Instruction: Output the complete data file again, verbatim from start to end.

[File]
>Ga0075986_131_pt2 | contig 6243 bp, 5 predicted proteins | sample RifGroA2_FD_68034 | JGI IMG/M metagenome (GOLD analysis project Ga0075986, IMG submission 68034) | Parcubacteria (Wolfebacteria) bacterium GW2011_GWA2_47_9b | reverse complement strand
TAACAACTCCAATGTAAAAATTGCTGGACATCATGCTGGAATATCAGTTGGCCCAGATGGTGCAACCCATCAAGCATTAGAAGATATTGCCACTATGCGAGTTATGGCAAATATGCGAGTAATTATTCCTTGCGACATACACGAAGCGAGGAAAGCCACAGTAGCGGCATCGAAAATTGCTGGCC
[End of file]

>Ga0075986_131_pt2 | contig 6243 bp, 5 predicted proteins | sample RifGroA2_FD_68034 | JGI IMG/M metagenome (GOLD analysis project Ga0075986, IMG submission 68034) | Parcubacteria (Wolfebacteria) bacterium GW2011_GWA2_47_9b | reverse complement strand
TAACAACTCCAATGTAAAAATTGCTGGACATCATGCTGGAATATCAGTTGGCCCAGATGGTGCAACCCATCAAGCATTAGAAGATATTGCCACTATGCGAGTTATGGCAAATATGCGAGTAATTATTCCTTGCGACATACACGAAGCGAGGAAAGCCACAGTAGCGGCATCGAAAATTGCTGGCC